Google Rebrands Froogle, Adds Personalization Features
Froogle has been losing traffic steadily for the last four months, so the company is rebranding it with the straightforward name Google Product Search.
Google's shopping search service Froogle proved more bemusing than amusing. In an effort to bewitch rather than bewilder, Google on Wednesday rechristened its product search service with the decidedly straightforward name Google Product Search.
"Froogle offers a lot of great functionality and has helped many users find things to buy over the years," explained Marissa Mayer, VP of search and user experience, and Jeff Bartelma, product manager of Google Product Search, in a blog post. "But the name caused confusion for some because it doesn't clearly describe what the product does."
Froogle has been losing traffic steadily for the last four months. According to figures provided by Nielsen/Net Ratings, the number of unique U.S. visitors to Froogle declined from 8.6 million in December 2006 to 5.9 million in March 2007. While this drop may be at least partially attributable to seasonable buying habits rather than user disaffection, Froogle also shows a year over year decline. Froogle received 8.2 million unique U.S. visitors in March 2006.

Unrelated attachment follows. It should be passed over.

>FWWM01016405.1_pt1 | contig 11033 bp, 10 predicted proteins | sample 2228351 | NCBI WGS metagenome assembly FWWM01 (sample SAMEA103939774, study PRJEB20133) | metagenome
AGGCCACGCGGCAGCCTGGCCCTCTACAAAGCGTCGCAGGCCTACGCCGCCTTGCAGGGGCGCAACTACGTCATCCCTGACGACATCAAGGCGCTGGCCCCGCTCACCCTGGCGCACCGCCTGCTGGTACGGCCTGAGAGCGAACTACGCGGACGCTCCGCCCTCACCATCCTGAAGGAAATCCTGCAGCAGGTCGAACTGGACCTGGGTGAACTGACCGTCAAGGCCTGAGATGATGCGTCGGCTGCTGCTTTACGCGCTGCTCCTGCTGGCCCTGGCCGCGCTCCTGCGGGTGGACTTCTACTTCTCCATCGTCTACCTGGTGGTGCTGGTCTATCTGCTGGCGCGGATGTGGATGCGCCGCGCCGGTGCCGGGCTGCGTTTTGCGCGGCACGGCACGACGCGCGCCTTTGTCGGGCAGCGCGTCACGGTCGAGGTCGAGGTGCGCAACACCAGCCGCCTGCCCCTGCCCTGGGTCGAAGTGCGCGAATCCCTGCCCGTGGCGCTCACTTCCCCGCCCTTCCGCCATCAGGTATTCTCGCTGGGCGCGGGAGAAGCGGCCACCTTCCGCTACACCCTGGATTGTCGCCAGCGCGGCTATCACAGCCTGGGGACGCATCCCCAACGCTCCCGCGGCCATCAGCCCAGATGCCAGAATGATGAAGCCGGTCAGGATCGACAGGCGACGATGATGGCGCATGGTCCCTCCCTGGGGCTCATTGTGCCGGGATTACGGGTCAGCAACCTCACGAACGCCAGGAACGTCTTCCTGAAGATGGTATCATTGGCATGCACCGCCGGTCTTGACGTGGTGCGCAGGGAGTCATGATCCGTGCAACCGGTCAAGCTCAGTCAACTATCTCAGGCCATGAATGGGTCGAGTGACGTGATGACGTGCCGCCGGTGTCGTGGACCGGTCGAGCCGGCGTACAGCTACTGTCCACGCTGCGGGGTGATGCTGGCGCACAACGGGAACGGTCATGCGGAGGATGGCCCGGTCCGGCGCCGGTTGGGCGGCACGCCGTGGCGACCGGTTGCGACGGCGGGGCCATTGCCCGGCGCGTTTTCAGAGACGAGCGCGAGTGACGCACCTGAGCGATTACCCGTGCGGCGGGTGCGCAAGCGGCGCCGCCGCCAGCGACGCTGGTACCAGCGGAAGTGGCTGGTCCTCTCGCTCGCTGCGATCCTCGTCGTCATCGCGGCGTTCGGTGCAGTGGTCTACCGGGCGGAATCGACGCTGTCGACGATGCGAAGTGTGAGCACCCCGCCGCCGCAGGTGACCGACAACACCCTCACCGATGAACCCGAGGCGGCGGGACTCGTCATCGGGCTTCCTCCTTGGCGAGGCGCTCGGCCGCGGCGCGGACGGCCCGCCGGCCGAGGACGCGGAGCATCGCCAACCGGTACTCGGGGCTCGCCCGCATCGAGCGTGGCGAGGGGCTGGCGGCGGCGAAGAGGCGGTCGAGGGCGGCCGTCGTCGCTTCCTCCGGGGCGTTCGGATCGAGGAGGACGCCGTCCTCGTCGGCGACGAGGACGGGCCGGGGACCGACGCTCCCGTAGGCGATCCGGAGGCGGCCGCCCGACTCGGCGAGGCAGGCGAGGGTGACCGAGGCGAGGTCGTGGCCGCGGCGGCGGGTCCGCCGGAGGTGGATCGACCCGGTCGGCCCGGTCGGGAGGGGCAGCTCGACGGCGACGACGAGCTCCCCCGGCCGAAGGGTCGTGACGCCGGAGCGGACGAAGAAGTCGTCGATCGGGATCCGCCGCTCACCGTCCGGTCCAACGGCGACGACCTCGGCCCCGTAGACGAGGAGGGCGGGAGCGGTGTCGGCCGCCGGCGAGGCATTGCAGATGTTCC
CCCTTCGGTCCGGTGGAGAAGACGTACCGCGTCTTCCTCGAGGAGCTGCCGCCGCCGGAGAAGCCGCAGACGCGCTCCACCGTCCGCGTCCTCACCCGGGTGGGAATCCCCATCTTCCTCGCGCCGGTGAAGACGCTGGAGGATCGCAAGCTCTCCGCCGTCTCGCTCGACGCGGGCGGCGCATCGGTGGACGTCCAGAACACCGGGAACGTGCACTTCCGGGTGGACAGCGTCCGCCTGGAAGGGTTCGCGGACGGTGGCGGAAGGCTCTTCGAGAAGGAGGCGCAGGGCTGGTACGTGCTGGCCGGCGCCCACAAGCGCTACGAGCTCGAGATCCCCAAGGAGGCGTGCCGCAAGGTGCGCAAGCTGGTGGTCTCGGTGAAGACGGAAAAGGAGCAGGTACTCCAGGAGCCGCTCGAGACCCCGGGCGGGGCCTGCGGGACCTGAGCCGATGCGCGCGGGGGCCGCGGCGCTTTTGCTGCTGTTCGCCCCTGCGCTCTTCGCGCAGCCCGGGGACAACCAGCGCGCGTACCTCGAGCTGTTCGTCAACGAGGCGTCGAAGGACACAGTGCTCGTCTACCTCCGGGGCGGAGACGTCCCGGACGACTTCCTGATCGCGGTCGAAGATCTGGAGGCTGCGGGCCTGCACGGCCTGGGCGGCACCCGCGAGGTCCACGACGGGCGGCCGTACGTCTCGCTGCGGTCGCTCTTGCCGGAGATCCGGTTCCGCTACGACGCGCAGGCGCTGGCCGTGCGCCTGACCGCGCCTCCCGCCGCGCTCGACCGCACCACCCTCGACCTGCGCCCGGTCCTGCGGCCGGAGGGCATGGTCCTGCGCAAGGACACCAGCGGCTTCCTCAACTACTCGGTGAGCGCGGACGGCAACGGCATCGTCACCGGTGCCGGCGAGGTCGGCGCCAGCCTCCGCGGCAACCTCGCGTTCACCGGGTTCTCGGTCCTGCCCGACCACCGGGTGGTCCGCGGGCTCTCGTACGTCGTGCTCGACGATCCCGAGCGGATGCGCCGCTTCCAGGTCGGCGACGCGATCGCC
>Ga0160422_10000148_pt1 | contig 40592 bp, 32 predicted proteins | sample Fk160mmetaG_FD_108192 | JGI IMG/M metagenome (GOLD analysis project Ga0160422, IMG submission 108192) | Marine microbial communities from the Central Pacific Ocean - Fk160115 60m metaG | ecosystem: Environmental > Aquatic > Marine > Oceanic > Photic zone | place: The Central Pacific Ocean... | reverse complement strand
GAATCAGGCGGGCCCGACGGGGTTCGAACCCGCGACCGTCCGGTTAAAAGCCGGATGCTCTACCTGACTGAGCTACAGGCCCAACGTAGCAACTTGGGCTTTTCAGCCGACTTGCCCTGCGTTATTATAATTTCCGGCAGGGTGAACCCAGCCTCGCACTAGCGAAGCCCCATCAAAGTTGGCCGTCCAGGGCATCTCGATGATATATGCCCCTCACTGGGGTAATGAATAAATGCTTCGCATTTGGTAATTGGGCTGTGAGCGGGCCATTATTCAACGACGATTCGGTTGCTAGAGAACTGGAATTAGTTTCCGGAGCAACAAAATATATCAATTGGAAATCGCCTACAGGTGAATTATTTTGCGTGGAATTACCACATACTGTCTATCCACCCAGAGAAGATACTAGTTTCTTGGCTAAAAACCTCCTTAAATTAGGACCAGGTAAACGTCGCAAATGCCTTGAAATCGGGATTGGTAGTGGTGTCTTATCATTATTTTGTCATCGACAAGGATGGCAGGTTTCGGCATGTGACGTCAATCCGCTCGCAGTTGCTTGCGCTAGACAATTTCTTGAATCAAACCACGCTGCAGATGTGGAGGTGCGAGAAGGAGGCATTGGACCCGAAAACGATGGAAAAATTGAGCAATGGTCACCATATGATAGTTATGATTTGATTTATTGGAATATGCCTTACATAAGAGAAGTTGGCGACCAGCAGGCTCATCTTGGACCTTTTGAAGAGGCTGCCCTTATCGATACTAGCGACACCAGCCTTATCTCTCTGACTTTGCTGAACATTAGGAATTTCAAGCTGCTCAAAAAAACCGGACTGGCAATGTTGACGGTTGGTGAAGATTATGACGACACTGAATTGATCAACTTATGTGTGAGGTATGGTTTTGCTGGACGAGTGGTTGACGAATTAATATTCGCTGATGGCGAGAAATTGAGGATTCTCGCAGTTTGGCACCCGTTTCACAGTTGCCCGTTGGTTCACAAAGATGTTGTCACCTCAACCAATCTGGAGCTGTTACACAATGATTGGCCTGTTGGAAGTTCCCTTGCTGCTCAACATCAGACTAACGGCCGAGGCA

Last November, Froogle accounted for 0.48% of the visits to Google properties, according to Internet metrics firm Hitwise (which just today was acquired by Experian). The bulk of Google's visitors, 78.42% that month, go to Google.com for search.
Google yesterday also rolled out two new features to further personalize search for those with Google accounts who have enabled their Search History.
The first is a recommendation button on the Google Toolbar, which many users have installed in their Web browser. When clicked on, the button, which shows a pair of dice, takes the user to a site calculated to be of interest based on past searches. Google says it will generate up to 50 such sites per day.
This feature is similar to a service called StumbleUpon, that eBay is rumored to be acquiring. StumbleUpon's recommendations are based on user profiles and voting, in contrast to Google's automated, algorithmic approach.
The second new Google personalization feature is the ability to add a recommendations tab to a Google Personalized Homepage. These recommendations are similar to the Google Toolbar recommendations.
Google is downplaying the usefulness of its recommendations at the moment. "Don't expect very much at the beginning, but the more you build up your search history, and the more you use these features, the better they'll become," said Sep Kamvar, engineering lead for personalization at Google, in a blog post. "Over time, we will give you more and better recommendations."
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